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Rediff.com  » Business » Why PSU banks must take advantage of retirements

Why PSU banks must take advantage of retirements

April 16, 2013 15:56 IST

The transformation of public sector banks in response to the demographic opportunity can be viewed as a critical experiment, the success of which can become a model for transformation across government.

A bankerIt is well known that the public sector banks are going to see the full impact of a demographic transition over the next few years.

With recruitment numbers having dropped off sharply since the liberalisation process got under way in 1991, large-scale retirements of people hired during the 1970s and 1980s will leave large gaps in the organisational structures of these banks.

Now, one way of looking at this is that it presents a significant opportunity to restructure these entities so that their operations can extract the full benefits of new technologies and incentive mechanisms, which their legacies have prevented them from doing so far.

They could then emerge far better equipped to balance their dual mandates of profitability and financial inclusion.

Instead, the government seems to be stuck in a business-as-usual mode.

Newspaper reports suggest that the proposed response to the manpower crunch is to lower standards of promotion and, consequently, elevate the existing ranks faster and with inevitably weaker levels of competence.

With the reputation that these banks have as a group for efficiency and service quality, this seems like adding insult to injury.

Over more than four decades that the bulk of banking activity in India has been done by government-owned banks, the sector has undergone dramatic changes.

Some have not necessarily been for the better, as was demonstrated during the financial crisis of 2008, but this cannot be the predominant metric by which to judge progress.

Even within the boundaries imposed by conservative prudential standards, the new, private sector banks in India have demonstrated how effective the right mix of technology and organisational design can be in delivering an ever-increasing range of services to their customers and relatively good returns to their shareholders.

There are lessons to be learnt from this experience, in terms of both how to and how not to do business in the contemporary environment.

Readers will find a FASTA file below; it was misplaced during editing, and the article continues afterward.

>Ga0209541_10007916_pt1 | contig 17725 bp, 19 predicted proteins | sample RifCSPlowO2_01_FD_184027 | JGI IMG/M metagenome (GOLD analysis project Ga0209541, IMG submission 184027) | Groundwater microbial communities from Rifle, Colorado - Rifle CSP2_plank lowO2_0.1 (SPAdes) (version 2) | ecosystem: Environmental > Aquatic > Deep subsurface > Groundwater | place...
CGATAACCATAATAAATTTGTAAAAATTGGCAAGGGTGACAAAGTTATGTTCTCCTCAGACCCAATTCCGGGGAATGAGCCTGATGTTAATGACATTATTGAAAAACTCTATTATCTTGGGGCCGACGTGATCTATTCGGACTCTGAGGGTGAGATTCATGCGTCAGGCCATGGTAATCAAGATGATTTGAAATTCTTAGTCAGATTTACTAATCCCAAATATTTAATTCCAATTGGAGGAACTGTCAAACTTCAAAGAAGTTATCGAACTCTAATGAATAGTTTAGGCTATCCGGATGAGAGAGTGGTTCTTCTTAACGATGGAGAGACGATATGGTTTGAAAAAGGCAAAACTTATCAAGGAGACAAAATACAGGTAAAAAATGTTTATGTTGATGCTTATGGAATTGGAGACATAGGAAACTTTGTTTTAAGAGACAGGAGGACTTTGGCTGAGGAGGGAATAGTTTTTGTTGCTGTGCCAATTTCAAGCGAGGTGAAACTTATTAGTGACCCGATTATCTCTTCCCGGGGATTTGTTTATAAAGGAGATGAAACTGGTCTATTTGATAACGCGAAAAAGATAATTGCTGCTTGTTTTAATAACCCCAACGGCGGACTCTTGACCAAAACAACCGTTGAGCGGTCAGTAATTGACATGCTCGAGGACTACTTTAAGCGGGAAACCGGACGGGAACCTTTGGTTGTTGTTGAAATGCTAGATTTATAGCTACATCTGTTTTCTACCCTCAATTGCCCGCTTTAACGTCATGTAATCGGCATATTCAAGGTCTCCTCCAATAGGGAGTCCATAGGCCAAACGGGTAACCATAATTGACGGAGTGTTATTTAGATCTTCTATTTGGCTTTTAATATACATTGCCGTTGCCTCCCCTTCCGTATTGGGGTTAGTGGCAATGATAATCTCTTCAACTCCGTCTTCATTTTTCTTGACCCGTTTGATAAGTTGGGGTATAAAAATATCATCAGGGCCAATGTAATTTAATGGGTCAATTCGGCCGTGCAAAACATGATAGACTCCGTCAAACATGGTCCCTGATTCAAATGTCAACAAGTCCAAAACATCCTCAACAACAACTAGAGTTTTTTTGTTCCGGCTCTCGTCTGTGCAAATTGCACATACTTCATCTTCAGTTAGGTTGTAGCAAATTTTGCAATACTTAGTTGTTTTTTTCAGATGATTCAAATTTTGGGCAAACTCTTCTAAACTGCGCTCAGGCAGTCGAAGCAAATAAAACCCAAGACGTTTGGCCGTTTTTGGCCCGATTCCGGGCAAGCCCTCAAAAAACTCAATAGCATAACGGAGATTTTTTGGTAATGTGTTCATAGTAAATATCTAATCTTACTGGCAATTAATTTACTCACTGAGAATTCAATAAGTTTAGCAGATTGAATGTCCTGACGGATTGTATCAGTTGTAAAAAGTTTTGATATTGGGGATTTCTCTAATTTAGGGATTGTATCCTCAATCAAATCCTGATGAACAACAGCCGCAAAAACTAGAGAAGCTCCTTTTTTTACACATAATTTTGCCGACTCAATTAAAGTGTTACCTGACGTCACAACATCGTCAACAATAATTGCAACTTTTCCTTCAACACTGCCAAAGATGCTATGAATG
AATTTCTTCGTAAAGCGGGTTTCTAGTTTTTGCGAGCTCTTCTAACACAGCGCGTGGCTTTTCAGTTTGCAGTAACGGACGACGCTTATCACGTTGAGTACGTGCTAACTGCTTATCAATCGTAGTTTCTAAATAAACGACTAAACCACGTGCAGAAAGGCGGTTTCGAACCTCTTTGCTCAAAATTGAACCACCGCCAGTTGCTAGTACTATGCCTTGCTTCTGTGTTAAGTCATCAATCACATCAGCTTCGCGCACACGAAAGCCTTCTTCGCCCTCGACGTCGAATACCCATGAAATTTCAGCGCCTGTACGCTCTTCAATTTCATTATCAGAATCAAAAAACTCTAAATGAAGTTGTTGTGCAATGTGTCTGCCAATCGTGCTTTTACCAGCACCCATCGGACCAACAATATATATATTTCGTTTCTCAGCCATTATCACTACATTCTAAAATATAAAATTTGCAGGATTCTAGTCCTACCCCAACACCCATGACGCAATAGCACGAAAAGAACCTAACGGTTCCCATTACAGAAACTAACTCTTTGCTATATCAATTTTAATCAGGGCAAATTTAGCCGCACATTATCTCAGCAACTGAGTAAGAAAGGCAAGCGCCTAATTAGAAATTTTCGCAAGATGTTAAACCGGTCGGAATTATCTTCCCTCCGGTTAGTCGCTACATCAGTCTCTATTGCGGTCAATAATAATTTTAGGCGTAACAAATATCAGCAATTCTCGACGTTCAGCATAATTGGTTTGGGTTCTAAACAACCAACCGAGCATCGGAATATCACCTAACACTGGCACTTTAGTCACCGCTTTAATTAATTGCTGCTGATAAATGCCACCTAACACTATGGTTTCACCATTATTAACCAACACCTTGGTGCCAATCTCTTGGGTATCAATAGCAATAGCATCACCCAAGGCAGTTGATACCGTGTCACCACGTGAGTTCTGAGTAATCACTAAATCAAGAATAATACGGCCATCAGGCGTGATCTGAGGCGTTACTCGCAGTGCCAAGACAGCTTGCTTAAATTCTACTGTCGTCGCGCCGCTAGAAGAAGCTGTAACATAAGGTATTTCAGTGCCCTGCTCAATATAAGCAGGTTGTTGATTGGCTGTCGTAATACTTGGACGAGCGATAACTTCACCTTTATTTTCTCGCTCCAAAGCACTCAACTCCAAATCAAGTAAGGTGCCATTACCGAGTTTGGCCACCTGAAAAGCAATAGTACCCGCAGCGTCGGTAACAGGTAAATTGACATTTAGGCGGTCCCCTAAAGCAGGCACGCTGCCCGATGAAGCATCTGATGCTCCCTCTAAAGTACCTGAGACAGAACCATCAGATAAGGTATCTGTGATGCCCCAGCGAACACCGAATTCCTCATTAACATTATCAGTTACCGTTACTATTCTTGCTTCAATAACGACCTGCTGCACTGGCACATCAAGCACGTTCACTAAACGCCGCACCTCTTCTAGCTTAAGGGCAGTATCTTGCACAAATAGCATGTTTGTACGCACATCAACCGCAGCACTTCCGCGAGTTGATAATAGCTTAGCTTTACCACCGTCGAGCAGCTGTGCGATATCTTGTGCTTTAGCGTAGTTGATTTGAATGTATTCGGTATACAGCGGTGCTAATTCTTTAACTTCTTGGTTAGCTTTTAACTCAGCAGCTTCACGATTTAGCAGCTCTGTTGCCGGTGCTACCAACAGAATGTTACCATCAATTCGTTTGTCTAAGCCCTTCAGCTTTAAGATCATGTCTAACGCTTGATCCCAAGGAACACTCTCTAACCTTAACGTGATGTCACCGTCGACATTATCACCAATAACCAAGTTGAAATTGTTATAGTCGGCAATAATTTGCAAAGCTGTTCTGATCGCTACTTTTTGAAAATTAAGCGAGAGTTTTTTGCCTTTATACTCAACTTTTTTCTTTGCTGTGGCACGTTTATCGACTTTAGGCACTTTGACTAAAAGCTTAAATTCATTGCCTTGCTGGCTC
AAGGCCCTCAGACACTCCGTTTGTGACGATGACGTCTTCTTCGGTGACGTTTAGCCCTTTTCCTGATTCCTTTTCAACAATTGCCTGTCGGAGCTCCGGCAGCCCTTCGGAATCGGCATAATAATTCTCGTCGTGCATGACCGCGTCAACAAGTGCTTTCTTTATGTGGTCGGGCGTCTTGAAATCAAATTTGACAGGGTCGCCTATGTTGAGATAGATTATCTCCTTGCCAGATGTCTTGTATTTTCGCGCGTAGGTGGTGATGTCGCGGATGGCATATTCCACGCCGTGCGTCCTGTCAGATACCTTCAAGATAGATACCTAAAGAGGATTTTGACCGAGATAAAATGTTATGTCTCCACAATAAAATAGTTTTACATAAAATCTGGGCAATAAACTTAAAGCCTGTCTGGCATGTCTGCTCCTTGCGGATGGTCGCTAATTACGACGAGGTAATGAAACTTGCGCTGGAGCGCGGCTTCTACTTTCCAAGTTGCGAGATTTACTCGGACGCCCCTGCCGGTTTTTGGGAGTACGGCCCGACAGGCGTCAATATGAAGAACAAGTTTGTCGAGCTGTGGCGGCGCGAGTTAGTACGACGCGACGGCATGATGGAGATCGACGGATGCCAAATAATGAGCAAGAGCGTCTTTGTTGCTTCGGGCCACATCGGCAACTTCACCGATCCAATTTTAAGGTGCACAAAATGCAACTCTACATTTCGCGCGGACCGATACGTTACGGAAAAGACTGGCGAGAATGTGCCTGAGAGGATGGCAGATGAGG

The demographic transition in public sector banks creates an opportunity for transformation that has never been seen before and it would really be a shame if it was missed because of short-sightedness and inertia.

Actually, what the banks will experience reflects a broader transition with the entire public sector, including core government functions.

Employment in the public sector has been steadily declining since the late 1990s, as attrition has exceeded recruitment.

Many public services have seen a significant improvement in process efficiency and service quality during this time, as information technology has been deployed and used widely.

In fact, its penetration has been facilitated by the reduction in employee headcount, as there is less resistance to face. However, it would also be fair to say that the transformation has neither been systematic nor been driven by any explicit strategy.

The underlying reason for this is that IT cannot be just grafted onto an existing system; the system itself has to change to appropriately achieve optimal outcomes.

This is where the public sector in general has been sorely lacking. Archaic systems and processes persist amidst technological upgrade and process re-engineering.

The transformation of public sector banks in response to the demographic opportunity can be viewed as a critical experiment, the success of which can become a model for transformation across government.

Photograph: Mukesh Gupta/Reuters

Business Standard
Tags: PSU, India